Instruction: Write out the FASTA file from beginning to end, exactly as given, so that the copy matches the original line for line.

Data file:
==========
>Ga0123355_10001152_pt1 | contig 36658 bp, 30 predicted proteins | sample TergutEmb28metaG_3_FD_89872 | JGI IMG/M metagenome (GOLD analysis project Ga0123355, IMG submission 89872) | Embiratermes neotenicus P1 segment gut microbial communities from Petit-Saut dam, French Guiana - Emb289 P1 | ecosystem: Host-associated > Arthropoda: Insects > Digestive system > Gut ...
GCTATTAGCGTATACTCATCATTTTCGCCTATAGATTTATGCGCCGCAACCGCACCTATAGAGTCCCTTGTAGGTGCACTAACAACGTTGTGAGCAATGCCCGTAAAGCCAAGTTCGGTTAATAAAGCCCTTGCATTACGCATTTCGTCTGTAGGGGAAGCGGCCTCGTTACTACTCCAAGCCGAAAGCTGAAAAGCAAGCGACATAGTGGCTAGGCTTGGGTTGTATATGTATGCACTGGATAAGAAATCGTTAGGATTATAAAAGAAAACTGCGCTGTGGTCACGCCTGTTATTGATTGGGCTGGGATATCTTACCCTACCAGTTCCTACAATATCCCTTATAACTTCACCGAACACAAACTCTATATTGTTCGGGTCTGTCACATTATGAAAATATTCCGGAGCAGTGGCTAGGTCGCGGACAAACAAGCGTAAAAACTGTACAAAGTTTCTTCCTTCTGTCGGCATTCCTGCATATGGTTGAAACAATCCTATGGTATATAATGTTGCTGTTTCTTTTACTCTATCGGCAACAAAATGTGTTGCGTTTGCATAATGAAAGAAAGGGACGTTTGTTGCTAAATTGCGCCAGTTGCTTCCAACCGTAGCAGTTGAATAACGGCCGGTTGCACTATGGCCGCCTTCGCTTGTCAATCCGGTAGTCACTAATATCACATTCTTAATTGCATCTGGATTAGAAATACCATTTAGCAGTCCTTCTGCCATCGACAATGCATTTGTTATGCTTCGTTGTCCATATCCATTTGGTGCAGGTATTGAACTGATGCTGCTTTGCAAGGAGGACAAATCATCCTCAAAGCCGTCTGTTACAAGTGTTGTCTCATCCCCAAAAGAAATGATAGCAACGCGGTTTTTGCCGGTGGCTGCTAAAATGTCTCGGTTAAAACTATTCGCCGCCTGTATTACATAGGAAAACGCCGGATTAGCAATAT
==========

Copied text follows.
>Ga0123355_10001152_pt1 | contig 36658 bp, 30 predicted proteins | sample TergutEmb28metaG_3_FD_89872 | JGI IMG/M metagenome (GOLD analysis project Ga0123355, IMG submission 89872) | Embiratermes neotenicus P1 segment gut microbial communities from Petit-Saut dam, French Guiana - Emb289 P1 | ecosystem: Host-associated > Arthropoda: Insects > Digestive system > Gut ...
GCTATTAGCGTATACTCATCATTTTCGCCTATAGATTTATGCGCCGCAACCGCACCTATAGAGTCCCTTGTAGGTGCACTAACAACGTTGTGAGCAATGCCCGTAAAGCCAAGTTCGGTTAATAAAGCCCTTGCATTACGCATTTCGTCTGTAGGGGAAGCGGCCTCGTTACTACTCCAAGCCGAAAGCTGAAAAGCAAGCGACATAGTGGCTAGGCTTGGGTTGTATATGTATGCACTGGATAAGAAATCGTTAGGATTATAAAAGAAAACTGCGCTGTGGTCACGCCTGTTATTGATTGGGCTGGGATATCTTACCCTACCAGTTCCTACAATATCCCTTATAACTTCACCGAACACAAACTCTATATTGTTCGGGTCTGTCACATTATGAAAATATTCCGGAGCAGTGGCTAGGTCGCGGACAAACAAGCGTAAAAACTGTACAAAGTTTCTTCCTTCTGTCGGCATTCCTGCATATGGTTGAAACAATCCTATGGTATATAATGTTGCTGTTTCTTTTACTCTATCGGCAACAAAATGTGTTGCGTTTGCATAATGAAAGAAAGGGACGTTTGTTGCTAAATTGCGCCAGTTGCTTCCAACCGTAGCAGTTGAATAACGGCCGGTTGCACTATGGCCGCCTTCGCTTGTCAATCCGGTAGTCACTAATATCACATTCTTAATTGCATCTGGATTAGAAATACCATTTAGCAGTCCTTCTGCCATCGACAATGCATTTGTTATGCTTCGTTGTCCATATCCATTTGGTGCAGGTATTGAACTGATGCTGCTTTGCAAGGAGGACAAATCATCCTCAAAGCCGTCTGTTACAAGTGTTGTCTCATCCCCAAAAGAAATGATAGCAACGCGGTTTTTGCCGGTGGCTGCTAAAATGTCTCGGTTAAAACTATTCGCCGCCTGTATTACATAGGAAAACGCCGGATTAGCAATAT